Nile Basin Initiative Secretariat

Biodiversity conservation and utilization of ecosystems in the Nile Basin Wetlands
Ecosystems and biodiversity
Basin-wide Program
NileSEC Document

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  • Dr. Samer Elshehawi ,Dr. Jan Peters ,Dr. Tatiana Minayeva ,Mr. Arthur Neher ,Dr. Alexandra Barthelmes ,Prof. Hans Joosten ,
  • 01 Feb 2019
  • Open Access
  • English (United States)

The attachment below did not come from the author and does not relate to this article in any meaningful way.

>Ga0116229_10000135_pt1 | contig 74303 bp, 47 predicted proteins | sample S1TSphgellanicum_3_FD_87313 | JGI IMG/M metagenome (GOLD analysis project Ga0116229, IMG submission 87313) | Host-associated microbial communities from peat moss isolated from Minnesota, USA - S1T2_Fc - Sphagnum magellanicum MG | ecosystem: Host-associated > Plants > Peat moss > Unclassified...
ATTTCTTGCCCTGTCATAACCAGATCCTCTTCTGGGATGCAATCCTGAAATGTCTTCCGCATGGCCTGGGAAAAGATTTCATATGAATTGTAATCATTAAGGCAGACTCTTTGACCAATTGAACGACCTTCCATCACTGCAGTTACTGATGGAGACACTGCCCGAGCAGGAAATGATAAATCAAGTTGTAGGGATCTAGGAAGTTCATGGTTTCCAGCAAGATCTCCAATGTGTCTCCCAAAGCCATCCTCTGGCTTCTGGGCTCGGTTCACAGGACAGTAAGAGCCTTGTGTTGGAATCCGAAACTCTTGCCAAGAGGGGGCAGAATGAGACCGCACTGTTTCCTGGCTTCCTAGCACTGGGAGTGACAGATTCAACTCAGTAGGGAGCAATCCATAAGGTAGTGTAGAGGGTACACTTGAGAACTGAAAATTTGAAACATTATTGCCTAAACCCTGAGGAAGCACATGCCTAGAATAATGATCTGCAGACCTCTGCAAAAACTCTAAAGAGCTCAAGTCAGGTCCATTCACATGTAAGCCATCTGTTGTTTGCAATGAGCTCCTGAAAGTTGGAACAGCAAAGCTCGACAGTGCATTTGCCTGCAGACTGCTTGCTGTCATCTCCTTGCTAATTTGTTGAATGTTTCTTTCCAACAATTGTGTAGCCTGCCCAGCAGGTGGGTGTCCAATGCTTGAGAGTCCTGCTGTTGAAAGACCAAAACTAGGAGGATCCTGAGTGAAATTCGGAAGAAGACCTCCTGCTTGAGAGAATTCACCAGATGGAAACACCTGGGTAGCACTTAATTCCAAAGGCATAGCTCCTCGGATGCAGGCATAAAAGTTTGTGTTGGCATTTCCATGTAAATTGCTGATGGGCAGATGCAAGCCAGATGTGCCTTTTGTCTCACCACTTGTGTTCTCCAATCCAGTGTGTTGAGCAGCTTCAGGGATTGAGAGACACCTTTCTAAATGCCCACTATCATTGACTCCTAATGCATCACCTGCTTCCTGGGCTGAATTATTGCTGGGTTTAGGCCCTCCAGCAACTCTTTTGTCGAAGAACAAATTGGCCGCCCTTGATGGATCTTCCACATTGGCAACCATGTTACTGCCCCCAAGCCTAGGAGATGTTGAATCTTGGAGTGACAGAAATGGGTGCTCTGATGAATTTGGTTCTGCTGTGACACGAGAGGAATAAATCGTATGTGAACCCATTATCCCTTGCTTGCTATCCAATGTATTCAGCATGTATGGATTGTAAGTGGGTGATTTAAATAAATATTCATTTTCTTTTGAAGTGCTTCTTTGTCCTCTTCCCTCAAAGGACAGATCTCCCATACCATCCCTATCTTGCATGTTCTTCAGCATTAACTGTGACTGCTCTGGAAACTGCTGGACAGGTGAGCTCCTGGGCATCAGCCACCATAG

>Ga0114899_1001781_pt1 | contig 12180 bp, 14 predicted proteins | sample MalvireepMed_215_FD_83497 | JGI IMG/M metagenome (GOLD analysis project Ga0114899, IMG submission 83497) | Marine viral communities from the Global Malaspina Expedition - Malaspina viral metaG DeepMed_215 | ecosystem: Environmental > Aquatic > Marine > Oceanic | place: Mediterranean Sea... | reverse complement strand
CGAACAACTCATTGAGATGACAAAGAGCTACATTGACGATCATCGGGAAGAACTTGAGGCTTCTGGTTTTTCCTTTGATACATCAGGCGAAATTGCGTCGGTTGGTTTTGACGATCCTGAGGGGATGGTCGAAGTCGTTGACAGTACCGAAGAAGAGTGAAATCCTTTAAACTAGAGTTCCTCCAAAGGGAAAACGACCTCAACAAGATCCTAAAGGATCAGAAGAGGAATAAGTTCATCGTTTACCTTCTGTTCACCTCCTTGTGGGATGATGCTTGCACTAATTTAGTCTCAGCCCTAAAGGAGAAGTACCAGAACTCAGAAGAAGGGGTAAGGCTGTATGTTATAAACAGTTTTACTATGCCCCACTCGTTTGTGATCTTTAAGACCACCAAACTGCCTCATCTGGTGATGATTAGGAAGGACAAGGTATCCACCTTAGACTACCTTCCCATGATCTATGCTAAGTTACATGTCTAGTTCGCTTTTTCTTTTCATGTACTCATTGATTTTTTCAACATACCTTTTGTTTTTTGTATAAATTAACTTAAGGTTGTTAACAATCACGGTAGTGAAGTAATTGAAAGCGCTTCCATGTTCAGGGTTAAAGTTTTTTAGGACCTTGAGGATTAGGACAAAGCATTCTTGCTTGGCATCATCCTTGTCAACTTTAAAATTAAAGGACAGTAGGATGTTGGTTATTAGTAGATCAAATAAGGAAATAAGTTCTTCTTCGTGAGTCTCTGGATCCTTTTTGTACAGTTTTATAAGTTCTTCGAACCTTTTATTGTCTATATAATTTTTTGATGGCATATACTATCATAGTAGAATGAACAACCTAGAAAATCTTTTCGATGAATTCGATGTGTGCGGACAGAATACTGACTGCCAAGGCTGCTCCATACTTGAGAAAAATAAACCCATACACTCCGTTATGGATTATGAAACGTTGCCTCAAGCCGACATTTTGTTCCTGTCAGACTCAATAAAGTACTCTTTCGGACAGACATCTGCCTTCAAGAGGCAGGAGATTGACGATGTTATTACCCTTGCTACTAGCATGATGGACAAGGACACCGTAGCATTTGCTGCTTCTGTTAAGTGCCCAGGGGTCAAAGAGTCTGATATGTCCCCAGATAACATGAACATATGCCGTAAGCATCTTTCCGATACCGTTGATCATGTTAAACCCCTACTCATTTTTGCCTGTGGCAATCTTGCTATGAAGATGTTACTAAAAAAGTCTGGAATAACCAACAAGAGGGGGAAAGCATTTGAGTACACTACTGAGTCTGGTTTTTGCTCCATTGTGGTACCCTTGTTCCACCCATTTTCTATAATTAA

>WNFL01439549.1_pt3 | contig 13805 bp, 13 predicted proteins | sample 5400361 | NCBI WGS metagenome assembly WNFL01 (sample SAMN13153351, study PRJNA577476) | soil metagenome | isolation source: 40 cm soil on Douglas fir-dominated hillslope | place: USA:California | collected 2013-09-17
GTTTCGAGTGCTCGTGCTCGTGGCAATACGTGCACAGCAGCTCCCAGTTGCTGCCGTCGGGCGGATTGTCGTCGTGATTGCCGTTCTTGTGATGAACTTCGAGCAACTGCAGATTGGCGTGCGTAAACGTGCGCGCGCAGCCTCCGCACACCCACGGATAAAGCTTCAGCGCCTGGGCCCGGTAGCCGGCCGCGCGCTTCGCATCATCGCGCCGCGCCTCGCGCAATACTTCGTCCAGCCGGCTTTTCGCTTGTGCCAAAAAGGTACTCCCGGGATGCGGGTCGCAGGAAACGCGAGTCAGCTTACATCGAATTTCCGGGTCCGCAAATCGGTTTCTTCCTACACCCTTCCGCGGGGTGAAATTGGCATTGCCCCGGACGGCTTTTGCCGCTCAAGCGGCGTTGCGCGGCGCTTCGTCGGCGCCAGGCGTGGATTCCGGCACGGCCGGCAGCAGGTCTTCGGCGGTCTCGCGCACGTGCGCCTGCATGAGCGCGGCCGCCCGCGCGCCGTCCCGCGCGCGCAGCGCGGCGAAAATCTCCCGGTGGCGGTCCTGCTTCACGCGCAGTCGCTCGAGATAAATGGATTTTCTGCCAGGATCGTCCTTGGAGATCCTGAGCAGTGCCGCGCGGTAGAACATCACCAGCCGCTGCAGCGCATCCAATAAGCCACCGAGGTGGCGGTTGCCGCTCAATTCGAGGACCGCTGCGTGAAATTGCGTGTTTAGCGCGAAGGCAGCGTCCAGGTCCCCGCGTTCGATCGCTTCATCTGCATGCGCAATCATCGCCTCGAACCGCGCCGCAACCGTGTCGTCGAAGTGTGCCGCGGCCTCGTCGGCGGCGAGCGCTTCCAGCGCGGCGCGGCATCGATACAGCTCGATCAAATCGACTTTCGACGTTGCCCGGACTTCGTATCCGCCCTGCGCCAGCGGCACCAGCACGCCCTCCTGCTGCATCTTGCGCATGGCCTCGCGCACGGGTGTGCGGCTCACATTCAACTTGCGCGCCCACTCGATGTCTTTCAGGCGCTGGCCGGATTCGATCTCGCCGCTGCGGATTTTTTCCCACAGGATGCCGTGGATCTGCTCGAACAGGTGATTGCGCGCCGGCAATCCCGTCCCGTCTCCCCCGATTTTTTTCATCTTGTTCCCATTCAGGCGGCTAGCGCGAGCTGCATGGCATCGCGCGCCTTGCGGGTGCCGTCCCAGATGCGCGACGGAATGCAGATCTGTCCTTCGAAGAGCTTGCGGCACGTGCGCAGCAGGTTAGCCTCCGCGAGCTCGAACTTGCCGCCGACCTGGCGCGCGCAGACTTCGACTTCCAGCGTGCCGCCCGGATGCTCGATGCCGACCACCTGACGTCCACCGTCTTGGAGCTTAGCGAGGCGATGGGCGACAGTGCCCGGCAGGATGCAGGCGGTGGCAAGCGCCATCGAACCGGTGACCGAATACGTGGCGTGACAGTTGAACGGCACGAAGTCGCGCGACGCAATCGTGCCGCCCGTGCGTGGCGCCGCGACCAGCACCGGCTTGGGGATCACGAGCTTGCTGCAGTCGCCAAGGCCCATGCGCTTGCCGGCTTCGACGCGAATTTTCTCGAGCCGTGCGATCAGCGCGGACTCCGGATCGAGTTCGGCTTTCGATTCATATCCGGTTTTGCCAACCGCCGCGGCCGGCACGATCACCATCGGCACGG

• This document build upon Nile Baisn Initiative's technical report on 'Assessment of Carbon (CO2) emissions avoidance potential fro the Nile Basin peatlands shows that peatlands in the Nile Basin cover about 30,000 km2, more than 50 % of which are situated in the Sudd and about 40 % are in the Nile Equatorial Lakes region (cf. Technical Report). Both systems are part of the White Nile sub-system. The Blue Nile sub-system of the Nile Basin contains smaller peatland areas, most of which are located in Ethiopia, with Sudan and Egypt expected to contain very limited peatland. The Afroalpine peatlands of high altitudes are not large in size, but known for their deep peats and their crucial role for safeguarding the water supply of both Nile sub-systems. Estimates of drained peatlands in the Nile Equatorial Lakes region indicate that the region is a hotspot for CO2 emissions, with annual national CO2 emissions from peatlands within the Nile Basin in a business-as-usual scenario amounting between 0.1 and 7.8 Mt CO2. Scenario studies in WP1 have indicated that land-use and land-use change in such scenario could lead to cumulative emissions of 800 Mt CO2 or higher in the period 2015 - 2050. Avoiding these emissions combining with stopping new drainage in 2020 or rewetting all drained peatlands in 2025 would lead to an emission reduction of at least 370 and 680 Mt CO2, respectively. Emissions from peatlands are reported under the LULUCF sector (Land Use, Land Use Change and Forestry, Article 3.4 of the Kyoto Protocol). In developing countries LULUCF sector related emissions, including those from peatlands, are even more important than in developed countries both in absolute and in relative terms. For a number of years, within LULUCF almost exclusive attention has been given to REDD+ rather than to peatlands. This said, forests and peatlands often go hand in hand, and often follow a similar fate of deforestation, drainage and degradation. Important differences remain, however, in particular concerning greenhouse gas (GHG) balances and emission trends. This paper aims at providing knowledge relevant for policy. The paper outlines the international policy commitments and activities of the Nile Basin countries with respect to peatlands, discusses emission monitoring, reporting and verification challenges, and reviews carbon financing and funding schemes and options for rewetting and avoiding CO2 emissions from drained peatlands in the Nile Basin.
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